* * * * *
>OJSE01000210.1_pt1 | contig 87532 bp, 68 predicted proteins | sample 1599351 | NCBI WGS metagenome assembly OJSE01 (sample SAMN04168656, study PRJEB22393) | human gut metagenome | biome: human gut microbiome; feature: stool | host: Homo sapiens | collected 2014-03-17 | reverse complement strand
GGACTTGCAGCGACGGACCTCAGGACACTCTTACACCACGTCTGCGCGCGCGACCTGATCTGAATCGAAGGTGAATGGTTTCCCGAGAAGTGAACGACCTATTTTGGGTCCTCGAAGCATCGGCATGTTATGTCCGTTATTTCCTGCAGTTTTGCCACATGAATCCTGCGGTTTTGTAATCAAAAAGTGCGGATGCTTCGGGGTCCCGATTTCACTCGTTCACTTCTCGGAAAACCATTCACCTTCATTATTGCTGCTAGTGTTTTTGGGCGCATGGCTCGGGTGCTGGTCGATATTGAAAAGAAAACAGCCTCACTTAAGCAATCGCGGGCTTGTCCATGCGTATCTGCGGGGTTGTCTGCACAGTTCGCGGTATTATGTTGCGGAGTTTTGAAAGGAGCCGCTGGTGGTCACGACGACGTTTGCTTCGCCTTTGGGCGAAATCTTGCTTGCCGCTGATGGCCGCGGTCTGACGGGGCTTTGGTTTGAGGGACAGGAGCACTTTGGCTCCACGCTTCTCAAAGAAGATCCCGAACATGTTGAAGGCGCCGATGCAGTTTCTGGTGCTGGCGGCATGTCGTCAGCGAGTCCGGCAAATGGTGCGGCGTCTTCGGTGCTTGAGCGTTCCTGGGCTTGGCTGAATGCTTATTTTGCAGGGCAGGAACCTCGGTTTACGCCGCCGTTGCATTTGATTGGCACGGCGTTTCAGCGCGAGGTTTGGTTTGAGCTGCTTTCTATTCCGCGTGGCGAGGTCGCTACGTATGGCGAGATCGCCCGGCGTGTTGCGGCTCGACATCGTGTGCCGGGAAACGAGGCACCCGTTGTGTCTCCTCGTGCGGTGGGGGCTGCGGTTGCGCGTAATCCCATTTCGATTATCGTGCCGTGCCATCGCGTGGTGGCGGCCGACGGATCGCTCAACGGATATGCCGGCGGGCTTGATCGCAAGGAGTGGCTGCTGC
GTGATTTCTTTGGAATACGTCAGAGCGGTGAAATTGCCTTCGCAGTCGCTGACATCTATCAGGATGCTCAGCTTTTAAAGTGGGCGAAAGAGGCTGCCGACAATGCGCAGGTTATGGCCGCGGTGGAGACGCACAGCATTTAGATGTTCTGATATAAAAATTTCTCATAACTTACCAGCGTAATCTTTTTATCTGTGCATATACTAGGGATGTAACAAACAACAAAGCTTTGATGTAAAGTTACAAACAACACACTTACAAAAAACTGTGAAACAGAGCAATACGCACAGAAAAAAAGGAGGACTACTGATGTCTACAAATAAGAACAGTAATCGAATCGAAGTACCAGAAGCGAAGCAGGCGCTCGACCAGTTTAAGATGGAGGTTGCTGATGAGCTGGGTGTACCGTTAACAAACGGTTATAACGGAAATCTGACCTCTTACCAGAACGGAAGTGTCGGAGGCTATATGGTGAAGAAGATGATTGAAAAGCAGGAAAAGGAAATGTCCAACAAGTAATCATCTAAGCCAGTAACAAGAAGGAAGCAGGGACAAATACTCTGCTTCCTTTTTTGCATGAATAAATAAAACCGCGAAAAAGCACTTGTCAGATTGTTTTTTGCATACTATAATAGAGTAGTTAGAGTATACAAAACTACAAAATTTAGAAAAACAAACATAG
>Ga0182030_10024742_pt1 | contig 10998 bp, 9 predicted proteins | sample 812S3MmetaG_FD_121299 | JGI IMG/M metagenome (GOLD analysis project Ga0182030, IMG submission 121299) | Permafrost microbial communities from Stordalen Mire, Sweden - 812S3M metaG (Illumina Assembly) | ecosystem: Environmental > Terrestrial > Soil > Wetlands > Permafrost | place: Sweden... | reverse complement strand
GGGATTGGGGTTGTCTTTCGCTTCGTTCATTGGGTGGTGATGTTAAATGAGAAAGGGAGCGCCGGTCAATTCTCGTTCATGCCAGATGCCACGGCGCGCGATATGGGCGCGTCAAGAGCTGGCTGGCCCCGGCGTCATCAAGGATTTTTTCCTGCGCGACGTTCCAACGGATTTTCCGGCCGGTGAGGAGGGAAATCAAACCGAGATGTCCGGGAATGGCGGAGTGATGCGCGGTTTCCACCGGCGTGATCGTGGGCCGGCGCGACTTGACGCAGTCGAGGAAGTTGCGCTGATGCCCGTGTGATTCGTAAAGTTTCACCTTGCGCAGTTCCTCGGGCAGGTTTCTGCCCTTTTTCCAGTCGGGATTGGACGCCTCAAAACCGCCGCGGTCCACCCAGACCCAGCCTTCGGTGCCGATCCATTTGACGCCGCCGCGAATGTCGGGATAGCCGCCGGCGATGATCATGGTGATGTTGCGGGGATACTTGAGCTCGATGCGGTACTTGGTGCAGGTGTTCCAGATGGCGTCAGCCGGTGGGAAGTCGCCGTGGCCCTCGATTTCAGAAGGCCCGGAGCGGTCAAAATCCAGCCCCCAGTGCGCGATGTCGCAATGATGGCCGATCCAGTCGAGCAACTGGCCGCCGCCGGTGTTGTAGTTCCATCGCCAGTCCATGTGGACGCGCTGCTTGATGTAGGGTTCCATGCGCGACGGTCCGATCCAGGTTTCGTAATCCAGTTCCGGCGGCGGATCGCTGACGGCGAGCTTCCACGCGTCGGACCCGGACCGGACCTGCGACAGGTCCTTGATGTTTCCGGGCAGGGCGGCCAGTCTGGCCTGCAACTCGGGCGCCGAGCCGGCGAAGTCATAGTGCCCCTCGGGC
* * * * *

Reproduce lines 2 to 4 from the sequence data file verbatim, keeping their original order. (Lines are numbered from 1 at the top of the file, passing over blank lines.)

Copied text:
GGACTTGCAGCGACGGACCTCAGGACACTCTTACACCACGTCTGCGCGCGCGACCTGATCTGAATCGAAGGTGAATGGTTTCCCGAGAAGTGAACGACCTATTTTGGGTCCTCGAAGCATCGGCATGTTATGTCCGTTATTTCCTGCAGTTTTGCCACATGAATCCTGCGGTTTTGTAATCAAAAAGTGCGGATGCTTCGGGGTCCCGATTTCACTCGTTCACTTCTCGGAAAACCATTCACCTTCATTATTGCTGCTAGTGTTTTTGGGCGCATGGCTCGGGTGCTGGTCGATATTGAAAAGAAAACAGCCTCACTTAAGCAATCGCGGGCTTGTCCATGCGTATCTGCGGGGTTGTCTGCACAGTTCGCGGTATTATGTTGCGGAGTTTTGAAAGGAGCCGCTGGTGGTCACGACGACGTTTGCTTCGCCTTTGGGCGAAATCTTGCTTGCCGCTGATGGCCGCGGTCTGACGGGGCTTTGGTTTGAGGGACAGGAGCACTTTGGCTCCACGCTTCTCAAAGAAGATCCCGAACATGTTGAAGGCGCCGATGCAGTTTCTGGTGCTGGCGGCATGTCGTCAGCGAGTCCGGCAAATGGTGCGGCGTCTTCGGTGCTTGAGCGTTCCTGGGCTTGGCTGAATGCTTATTTTGCAGGGCAGGAACCTCGGTTTACGCCGCCGTTGCATTTGATTGGCACGGCGTTTCAGCGCGAGGTTTGGTTTGAGCTGCTTTCTATTCCGCGTGGCGAGGTCGCTACGTATGGCGAGATCGCCCGGCGTGTTGCGGCTCGACATCGTGTGCCGGGAAACGAGGCACCCGTTGTGTCTCCTCGTGCGGTGGGGGCTGCGGTTGCGCGTAATCCCATTTCGATTATCGTGCCGTGCCATCGCGTGGTGGCGGCCGACGGATCGCTCAACGGATATGCCGGCGGGCTTGATCGCAAGGAGTGGCTGCTGC
GTGATTTCTTTGGAATACGTCAGAGCGGTGAAATTGCCTTCGCAGTCGCTGACATCTATCAGGATGCTCAGCTTTTAAAGTGGGCGAAAGAGGCTGCCGACAATGCGCAGGTTATGGCCGCGGTGGAGACGCACAGCATTTAGATGTTCTGATATAAAAATTTCTCATAACTTACCAGCGTAATCTTTTTATCTGTGCATATACTAGGGATGTAACAAACAACAAAGCTTTGATGTAAAGTTACAAACAACACACTTACAAAAAACTGTGAAACAGAGCAATACGCACAGAAAAAAAGGAGGACTACTGATGTCTACAAATAAGAACAGTAATCGAATCGAAGTACCAGAAGCGAAGCAGGCGCTCGACCAGTTTAAGATGGAGGTTGCTGATGAGCTGGGTGTACCGTTAACAAACGGTTATAACGGAAATCTGACCTCTTACCAGAACGGAAGTGTCGGAGGCTATATGGTGAAGAAGATGATTGAAAAGCAGGAAAAGGAAATGTCCAACAAGTAATCATCTAAGCCAGTAACAAGAAGGAAGCAGGGACAAATACTCTGCTTCCTTTTTTGCATGAATAAATAAAACCGCGAAAAAGCACTTGTCAGATTGTTTTTTGCATACTATAATAGAGTAGTTAGAGTATACAAAACTACAAAATTTAGAAAAACAAACATAG
>Ga0182030_10024742_pt1 | contig 10998 bp, 9 predicted proteins | sample 812S3MmetaG_FD_121299 | JGI IMG/M metagenome (GOLD analysis project Ga0182030, IMG submission 121299) | Permafrost microbial communities from Stordalen Mire, Sweden - 812S3M metaG (Illumina Assembly) | ecosystem: Environmental > Terrestrial > Soil > Wetlands > Permafrost | place: Sweden... | reverse complement strand